Humanity is an eight-letter word. Human, on the other hand, is five. When contextualised based on contemporary society and the happenings, this difference of three letters explains why every human does not characterise humanitarian values.
Amidst this never-ending debate of greatness between humans and humanity, humans, time and again, have weakened their stand by committing heinous crimes against different organisms, including fellow humans.
The NEDAN foundation from Kokrajhar, Assam has rescued 6,552 children trafficked from Northeast region to other states in India and South Asian countries. Mini* is one of the survivors.
Mini is a 17-year-old girl from Kokrajhar District. On July 31, 2020, Mini’s fate took an unprecedented turn. She was sold. A man named Jibon Ali sold her to Helahi Sheikh of West Siliguri. She had fallen into the well-planned trap by the trafficker who seduced her to his false love, hiding his religious identity. The perpetrator tried to bring this brave little girl into prostitution. Unable to find their missing daughter, her parent filed a case in the Serfanguri Police Station and with the help of a local activist from Siliguri, finally, Mini was found in Khalpara Red Light area. The traffickers were arrested and a case was registered.
Mini is one among thousands of people from vulnerable sections in Northeast who are prone to human trafficking. Victims of human trafficking in Northeast India disproportionately represent people from traditionally disadvantaged gender, caste, and religious groups.
Lily* is a 17 year-old-girl from Kolasib, Mizoram, and is working as housekeeping staff. She was recruited by an agent and willingly taken to Delhi for domestic work. But once they reached Delhi, she was physically and sexually abused, confined to the house, and treated as a bonded labour. She finally escaped and went back home.
Though she did not consider herself to be trafficked as she went willingly, the treatment meted out to her fulfils all criteria of ‘trafficking’ as per Section 370 of the Indian Penal Code (IPC), where consent of the victim is immaterial.
With the pandemic COVID-19 engulfing the globe, the traditionally-vulnerable sections of people have been left exposed. Hasina Kharbhih, the founder of Impulse NGO Network, which has dealt with over 74,000 cases of human trafficking, spoke with EastMojo in this regard.
She said, “We have seen an increase in the number of cases during the lockdown. There has been an increase in online exploitation. Girls are being duked, and young children are being exploited over social media platforms and with increasing demands of pornographic sites in our country. We have also seen cases in Tea gardens of Assam, where families to meet their necessities, have tried to sell their children.”
Leeza is the thematic manager, migration and anti-human trafficking, Caritas India. While speaking on Human Trafficking during COVID-19, she tried to give examples with which their organisations have dealt. She said that at one point during the lockdown, just in 11 days, 92,000 cases of child abuse in the family or the community were reported to the Government helpline.
One such case was that of a father who lost his job and planned to sell his four-month-old child to a wealthy couple. The child’s mother was not aware of the same. And when the wealthy couple came to take the baby, the women managed to save her child with the intervention of the neighbours. The man was a daily wage construction worker, and because he had no work and couldn’t feed his family, he tried to sell the baby in desperation.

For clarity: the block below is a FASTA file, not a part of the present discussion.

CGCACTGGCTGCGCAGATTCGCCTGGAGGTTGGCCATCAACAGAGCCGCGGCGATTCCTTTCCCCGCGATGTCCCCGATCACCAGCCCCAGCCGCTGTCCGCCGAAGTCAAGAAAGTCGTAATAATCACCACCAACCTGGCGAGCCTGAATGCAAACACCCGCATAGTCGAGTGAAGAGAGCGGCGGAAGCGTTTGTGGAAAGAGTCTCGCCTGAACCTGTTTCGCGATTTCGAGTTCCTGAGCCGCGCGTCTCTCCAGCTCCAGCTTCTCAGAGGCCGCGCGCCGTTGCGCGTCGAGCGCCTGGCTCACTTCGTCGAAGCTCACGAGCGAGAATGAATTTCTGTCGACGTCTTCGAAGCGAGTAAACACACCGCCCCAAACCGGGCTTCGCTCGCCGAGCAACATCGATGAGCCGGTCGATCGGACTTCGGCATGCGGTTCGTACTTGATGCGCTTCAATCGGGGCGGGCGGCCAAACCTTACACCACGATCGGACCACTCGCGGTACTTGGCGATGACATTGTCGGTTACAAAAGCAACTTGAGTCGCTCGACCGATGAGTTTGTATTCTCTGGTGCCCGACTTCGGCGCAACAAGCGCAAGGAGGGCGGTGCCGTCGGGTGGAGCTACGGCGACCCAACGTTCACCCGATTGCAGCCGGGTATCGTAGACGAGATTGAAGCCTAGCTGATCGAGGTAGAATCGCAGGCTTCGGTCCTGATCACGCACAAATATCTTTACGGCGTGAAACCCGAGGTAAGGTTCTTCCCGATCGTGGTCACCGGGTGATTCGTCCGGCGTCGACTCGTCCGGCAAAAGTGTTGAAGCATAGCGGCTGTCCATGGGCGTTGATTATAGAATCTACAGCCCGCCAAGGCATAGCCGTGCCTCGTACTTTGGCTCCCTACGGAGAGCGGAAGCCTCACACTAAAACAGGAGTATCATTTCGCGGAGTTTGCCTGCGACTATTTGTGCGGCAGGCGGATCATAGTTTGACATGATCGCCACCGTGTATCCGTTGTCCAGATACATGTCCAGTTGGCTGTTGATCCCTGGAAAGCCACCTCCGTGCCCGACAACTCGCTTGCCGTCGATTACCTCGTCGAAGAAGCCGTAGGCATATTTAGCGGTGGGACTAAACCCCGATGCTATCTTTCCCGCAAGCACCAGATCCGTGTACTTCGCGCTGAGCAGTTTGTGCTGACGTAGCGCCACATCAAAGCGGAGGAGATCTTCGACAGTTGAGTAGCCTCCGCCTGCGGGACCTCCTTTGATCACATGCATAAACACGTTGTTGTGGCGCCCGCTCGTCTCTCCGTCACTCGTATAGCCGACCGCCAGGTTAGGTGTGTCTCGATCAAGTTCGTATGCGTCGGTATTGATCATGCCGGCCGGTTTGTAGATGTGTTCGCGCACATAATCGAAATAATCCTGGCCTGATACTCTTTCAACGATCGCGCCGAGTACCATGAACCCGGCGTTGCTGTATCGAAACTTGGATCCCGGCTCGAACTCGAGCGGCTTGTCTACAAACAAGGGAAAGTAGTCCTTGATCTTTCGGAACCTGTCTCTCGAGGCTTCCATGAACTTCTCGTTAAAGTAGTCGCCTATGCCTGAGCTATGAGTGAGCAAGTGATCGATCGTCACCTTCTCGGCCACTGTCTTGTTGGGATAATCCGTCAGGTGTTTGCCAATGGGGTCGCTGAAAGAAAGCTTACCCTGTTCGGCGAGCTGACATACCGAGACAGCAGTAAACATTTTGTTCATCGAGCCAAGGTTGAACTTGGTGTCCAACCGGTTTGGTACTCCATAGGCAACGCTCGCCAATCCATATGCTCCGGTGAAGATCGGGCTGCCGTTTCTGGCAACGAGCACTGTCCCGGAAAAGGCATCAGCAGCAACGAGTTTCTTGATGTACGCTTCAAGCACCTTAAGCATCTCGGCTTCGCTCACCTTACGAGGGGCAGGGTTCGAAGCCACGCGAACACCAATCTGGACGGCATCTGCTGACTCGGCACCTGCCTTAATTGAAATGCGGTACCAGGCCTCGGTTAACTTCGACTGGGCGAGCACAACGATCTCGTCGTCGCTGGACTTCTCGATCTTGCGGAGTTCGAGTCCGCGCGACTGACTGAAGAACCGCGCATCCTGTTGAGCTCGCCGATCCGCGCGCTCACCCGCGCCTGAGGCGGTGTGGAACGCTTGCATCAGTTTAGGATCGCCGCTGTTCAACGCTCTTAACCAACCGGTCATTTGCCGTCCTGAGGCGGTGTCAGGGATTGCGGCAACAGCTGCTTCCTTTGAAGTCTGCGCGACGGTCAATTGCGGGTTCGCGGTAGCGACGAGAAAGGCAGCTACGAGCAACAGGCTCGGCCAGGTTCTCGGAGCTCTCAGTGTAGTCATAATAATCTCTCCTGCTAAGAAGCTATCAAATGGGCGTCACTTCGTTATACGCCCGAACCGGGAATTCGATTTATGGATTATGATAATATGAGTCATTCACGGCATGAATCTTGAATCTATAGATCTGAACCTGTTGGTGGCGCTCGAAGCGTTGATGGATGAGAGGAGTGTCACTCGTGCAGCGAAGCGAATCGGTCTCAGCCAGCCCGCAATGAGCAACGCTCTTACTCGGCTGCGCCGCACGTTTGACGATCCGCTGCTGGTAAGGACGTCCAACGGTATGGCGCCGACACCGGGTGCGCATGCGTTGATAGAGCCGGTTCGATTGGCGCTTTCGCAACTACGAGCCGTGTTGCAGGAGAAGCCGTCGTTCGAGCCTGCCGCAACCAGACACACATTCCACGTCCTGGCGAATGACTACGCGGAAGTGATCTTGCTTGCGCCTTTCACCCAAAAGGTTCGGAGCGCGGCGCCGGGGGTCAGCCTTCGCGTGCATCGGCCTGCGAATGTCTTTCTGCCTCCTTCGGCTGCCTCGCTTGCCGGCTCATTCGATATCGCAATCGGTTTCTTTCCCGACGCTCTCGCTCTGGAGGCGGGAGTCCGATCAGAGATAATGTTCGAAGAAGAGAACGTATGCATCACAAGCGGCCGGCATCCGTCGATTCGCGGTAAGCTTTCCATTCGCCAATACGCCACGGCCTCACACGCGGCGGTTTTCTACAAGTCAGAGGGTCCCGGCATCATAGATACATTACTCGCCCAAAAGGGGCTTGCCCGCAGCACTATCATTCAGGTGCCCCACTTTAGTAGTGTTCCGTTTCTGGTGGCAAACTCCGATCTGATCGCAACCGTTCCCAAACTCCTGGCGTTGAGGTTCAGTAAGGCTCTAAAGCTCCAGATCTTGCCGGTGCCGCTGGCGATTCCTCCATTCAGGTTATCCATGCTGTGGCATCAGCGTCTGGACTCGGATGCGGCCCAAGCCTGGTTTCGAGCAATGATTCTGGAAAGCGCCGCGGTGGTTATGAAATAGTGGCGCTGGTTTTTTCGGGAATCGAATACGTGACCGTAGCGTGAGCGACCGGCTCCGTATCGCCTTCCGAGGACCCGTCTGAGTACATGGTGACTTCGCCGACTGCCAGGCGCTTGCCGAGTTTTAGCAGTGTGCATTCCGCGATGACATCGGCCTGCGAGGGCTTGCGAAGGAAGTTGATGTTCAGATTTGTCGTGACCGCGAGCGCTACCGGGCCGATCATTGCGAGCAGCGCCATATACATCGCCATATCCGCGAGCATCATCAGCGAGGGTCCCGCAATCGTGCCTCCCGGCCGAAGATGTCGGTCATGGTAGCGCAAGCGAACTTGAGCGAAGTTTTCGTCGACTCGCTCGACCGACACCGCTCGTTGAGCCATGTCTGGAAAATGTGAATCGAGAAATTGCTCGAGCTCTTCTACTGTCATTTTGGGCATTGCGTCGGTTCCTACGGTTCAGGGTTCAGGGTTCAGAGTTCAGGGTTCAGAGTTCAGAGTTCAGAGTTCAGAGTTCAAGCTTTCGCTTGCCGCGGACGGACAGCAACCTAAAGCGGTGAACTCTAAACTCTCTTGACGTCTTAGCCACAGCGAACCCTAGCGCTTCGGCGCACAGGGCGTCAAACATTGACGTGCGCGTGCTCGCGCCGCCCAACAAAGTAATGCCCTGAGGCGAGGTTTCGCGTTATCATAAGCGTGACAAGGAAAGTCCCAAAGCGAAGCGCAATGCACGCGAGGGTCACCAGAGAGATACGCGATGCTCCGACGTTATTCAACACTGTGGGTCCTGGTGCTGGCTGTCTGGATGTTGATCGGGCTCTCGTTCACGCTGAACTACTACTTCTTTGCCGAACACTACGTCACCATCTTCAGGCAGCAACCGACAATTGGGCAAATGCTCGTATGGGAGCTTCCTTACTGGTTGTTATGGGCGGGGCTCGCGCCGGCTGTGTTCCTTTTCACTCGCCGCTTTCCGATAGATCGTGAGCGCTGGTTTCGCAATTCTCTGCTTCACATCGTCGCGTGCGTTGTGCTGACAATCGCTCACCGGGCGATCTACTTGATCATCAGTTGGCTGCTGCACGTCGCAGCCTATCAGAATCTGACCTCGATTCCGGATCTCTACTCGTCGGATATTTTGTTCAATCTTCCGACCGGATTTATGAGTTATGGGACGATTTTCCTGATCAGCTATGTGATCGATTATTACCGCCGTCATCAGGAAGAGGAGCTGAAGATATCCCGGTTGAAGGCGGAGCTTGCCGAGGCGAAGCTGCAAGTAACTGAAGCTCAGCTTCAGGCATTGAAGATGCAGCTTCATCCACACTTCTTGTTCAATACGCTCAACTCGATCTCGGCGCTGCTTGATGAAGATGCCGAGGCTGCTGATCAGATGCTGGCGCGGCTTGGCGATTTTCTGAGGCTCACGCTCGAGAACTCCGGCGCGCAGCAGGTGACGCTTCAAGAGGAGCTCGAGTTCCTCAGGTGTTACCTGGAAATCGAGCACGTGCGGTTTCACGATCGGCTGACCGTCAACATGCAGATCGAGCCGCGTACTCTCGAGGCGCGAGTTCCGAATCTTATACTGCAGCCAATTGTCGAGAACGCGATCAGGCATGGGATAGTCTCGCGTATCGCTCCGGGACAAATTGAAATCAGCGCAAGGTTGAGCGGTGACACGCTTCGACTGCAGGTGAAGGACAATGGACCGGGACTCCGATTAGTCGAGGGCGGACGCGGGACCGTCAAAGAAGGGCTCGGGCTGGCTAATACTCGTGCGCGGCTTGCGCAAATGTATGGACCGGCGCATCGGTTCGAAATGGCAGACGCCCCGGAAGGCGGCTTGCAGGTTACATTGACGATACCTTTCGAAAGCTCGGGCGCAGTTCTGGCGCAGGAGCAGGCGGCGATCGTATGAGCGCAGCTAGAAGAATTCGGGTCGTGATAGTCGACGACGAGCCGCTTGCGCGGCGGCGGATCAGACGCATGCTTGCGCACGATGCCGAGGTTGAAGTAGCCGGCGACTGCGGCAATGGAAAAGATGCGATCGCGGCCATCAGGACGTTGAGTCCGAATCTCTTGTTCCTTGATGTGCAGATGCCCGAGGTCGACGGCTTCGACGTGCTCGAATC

Thus, many a time, human trafficking arises out of sheer poverty, joblessness, and economic downfall, three factors that are common to all the eight Northeastern States; also, more because of the pandemic. According to the Centre for Monitoring Indian Economy, by May, more than 122 million people lost their jobs in India. Almost 75% of them were small traders and daily-wage workers, and when families are economically not very stable, the vulnerability of children increases.
A World Bank Report on ‘Vulnerability to Human Trafficking’ that was launched after conducting extensive research in Assam and Mizoram mentioned the profiles of the victims of trafficking. The women who were trafficked belonged to either of the two categories of vulnerable women- ‘returned’ women, i.e. those who had left their places of origin but had now returned, and ‘migrant’ women, i.e. those who had left their place of origin and had migrated to the locations where the study was conducted.
About 65% of the victimised women from Assam and Mizoram were from the age group 20-24. Also, factors like their caste, education level, and employment patterns represented that the ones on the weaker side of these parameters were dominated, trafficked, or exploited.
It is seen that most of the victims were trafficked for domestic labour. The work characterised elements of slavery-like torture, lack of freedom, long working hours, physical and sexual abuse, and low to no wages. A few of them were even survivors of sex trafficking.
Dr Digambar Narzary, a child-rights activist and the Chairperson OF NEDAN Foundation told EastMojo about the Foundation’s work in this regard. He said, “The Nation is locked down, but human trafficking is not”. In Kokrajhar District itself, they have intervened in 12 cases of girls trafficking, eight minor rape victims and 21 child marriages.
Priyakshi is a student of Social Work and has provided counselling services to prostitutes of Sonargachi, Kolkata regarding their safety. She discovered that almost everyone amongst them was trafficked at some point of time in history.